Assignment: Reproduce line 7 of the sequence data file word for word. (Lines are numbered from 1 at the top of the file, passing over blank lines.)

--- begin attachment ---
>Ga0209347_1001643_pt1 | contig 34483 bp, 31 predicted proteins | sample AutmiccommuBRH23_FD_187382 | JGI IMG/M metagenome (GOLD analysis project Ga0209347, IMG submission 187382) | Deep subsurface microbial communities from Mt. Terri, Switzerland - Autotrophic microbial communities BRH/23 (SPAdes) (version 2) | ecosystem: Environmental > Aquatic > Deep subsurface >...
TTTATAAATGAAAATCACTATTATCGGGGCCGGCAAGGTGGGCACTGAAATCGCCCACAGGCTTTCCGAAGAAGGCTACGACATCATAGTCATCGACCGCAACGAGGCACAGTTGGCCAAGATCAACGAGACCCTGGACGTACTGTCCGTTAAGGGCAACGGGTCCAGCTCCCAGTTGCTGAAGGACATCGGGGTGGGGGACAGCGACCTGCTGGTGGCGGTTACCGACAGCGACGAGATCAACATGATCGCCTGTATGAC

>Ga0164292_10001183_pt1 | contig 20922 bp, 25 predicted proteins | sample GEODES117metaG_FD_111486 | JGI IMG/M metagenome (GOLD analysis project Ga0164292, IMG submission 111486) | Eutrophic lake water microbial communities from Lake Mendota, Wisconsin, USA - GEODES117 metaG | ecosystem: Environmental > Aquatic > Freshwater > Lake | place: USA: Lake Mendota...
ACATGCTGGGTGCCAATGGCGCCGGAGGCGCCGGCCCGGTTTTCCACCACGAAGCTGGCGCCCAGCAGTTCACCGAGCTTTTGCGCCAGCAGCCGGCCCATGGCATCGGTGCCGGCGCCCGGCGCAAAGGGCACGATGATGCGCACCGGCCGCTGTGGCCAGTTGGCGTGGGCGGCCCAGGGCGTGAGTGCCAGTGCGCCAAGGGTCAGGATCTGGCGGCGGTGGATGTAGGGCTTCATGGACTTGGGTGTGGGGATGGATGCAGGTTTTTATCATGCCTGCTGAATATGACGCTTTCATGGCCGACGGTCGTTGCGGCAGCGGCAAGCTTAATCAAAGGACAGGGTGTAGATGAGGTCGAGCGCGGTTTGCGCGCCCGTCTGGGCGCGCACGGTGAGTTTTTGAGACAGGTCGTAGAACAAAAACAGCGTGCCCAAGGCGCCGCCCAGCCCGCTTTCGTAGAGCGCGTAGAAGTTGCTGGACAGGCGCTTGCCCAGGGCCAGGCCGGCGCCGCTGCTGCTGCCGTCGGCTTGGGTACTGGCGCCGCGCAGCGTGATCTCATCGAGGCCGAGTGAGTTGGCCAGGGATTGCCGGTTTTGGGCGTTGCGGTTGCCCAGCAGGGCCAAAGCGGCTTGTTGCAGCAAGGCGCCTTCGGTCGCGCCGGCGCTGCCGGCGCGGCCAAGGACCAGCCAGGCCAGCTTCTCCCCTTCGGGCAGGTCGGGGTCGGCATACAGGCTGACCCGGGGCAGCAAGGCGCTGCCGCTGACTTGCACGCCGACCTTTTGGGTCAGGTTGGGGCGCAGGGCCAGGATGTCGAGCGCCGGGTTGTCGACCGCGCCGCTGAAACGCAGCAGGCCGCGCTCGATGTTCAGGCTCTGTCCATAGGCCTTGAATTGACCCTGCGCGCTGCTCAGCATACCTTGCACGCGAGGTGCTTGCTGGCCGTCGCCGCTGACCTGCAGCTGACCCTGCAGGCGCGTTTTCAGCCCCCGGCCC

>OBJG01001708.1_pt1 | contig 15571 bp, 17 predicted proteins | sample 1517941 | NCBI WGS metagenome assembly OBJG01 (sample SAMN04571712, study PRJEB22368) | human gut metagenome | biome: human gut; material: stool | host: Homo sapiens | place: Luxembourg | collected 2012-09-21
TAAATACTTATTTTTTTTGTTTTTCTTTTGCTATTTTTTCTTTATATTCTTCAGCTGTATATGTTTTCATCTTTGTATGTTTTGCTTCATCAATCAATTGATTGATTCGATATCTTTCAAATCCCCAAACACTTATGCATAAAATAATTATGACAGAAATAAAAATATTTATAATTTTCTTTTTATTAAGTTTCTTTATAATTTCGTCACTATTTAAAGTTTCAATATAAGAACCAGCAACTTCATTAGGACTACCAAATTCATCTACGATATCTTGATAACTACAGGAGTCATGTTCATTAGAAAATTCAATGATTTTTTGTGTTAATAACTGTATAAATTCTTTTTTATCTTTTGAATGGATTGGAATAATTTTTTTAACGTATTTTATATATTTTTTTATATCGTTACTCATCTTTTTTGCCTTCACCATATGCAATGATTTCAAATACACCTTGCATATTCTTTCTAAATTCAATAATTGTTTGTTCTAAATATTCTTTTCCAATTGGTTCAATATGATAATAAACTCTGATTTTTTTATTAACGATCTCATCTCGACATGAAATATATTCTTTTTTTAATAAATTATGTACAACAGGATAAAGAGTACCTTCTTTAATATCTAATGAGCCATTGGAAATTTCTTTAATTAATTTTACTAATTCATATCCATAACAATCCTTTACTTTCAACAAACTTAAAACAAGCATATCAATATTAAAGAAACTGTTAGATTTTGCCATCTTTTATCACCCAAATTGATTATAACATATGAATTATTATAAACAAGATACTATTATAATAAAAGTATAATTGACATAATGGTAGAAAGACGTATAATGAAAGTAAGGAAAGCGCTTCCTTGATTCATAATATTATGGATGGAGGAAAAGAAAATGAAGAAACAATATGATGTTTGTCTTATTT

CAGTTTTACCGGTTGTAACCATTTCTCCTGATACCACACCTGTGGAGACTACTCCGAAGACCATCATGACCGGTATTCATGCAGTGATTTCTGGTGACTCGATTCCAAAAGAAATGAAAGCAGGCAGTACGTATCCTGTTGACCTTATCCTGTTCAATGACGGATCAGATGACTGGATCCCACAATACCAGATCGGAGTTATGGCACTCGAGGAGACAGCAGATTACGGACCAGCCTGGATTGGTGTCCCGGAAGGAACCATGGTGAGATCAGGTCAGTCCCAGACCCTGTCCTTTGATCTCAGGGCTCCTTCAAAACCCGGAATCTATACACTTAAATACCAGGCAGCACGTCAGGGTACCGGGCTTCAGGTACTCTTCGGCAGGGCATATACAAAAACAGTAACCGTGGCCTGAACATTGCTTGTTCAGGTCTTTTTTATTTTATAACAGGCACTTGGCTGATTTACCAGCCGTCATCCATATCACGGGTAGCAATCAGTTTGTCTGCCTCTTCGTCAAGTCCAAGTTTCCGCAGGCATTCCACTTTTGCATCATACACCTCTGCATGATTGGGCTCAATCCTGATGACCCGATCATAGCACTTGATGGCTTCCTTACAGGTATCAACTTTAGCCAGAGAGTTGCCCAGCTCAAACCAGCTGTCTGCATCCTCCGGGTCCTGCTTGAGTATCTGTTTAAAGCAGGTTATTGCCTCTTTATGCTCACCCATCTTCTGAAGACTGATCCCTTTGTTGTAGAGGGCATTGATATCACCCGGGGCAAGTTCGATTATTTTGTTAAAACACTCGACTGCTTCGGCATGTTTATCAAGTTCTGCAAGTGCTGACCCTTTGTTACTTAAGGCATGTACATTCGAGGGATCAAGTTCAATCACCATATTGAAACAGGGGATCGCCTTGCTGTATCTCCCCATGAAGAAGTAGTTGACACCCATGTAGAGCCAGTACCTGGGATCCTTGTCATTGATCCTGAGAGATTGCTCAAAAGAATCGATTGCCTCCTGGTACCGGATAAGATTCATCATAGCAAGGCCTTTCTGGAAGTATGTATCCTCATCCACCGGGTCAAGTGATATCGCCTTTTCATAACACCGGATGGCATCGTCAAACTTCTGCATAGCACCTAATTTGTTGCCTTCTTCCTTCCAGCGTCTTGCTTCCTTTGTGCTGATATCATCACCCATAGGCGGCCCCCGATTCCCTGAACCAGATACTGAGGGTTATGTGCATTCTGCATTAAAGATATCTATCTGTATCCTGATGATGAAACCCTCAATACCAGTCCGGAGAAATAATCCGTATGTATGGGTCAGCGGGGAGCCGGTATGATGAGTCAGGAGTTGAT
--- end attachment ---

CAGTTTTACCGGTTGTAACCATTTCTCCTGATACCACACCTGTGGAGACTACTCCGAAGACCATCATGACCGGTATTCATGCAGTGATTTCTGGTGACTCGATTCCAAAAGAAATGAAAGCAGGCAGTACGTATCCTGTTGACCTTATCCTGTTCAATGACGGATCAGATGACTGGATCCCACAATACCAGATCGGAGTTATGGCACTCGAGGAGACAGCAGATTACGGACCAGCCTGGATTGGTGTCCCGGAAGGAACCATGGTGAGATCAGGTCAGTCCCAGACCCTGTCCTTTGATCTCAGGGCTCCTTCAAAACCCGGAATCTATACACTTAAATACCAGGCAGCACGTCAGGGTACCGGGCTTCAGGTACTCTTCGGCAGGGCATATACAAAAACAGTAACCGTGGCCTGAACATTGCTTGTTCAGGTCTTTTTTATTTTATAACAGGCACTTGGCTGATTTACCAGCCGTCATCCATATCACGGGTAGCAATCAGTTTGTCTGCCTCTTCGTCAAGTCCAAGTTTCCGCAGGCATTCCACTTTTGCATCATACACCTCTGCATGATTGGGCTCAATCCTGATGACCCGATCATAGCACTTGATGGCTTCCTTACAGGTATCAACTTTAGCCAGAGAGTTGCCCAGCTCAAACCAGCTGTCTGCATCCTCCGGGTCCTGCTTGAGTATCTGTTTAAAGCAGGTTATTGCCTCTTTATGCTCACCCATCTTCTGAAGACTGATCCCTTTGTTGTAGAGGGCATTGATATCACCCGGGGCAAGTTCGATTATTTTGTTAAAACACTCGACTGCTTCGGCATGTTTATCAAGTTCTGCAAGTGCTGACCCTTTGTTACTTAAGGCATGTACATTCGAGGGATCAAGTTCAATCACCATATTGAAACAGGGGATCGCCTTGCTGTATCTCCCCATGAAGAAGTAGTTGACACCCATGTAGAGCCAGTACCTGGGATCCTTGTCATTGATCCTGAGAGATTGCTCAAAAGAATCGATTGCCTCCTGGTACCGGATAAGATTCATCATAGCAAGGCCTTTCTGGAAGTATGTATCCTCATCCACCGGGTCAAGTGATATCGCCTTTTCATAACACCGGATGGCATCGTCAAACTTCTGCATAGCACCTAATTTGTTGCCTTCTTCCTTCCAGCGTCTTGCTTCCTTTGTGCTGATATCATCACCCATAGGCGGCCCCCGATTCCCTGAACCAGATACTGAGGGTTATGTGCATTCTGCATTAAAGATATCTATCTGTATCCTGATGATGAAACCCTCAATACCAGTCCGGAGAAATAATCCGTATGTATGGGTCAGCGGGGAGCCGGTATGATGAGTCAGGAGTTGAT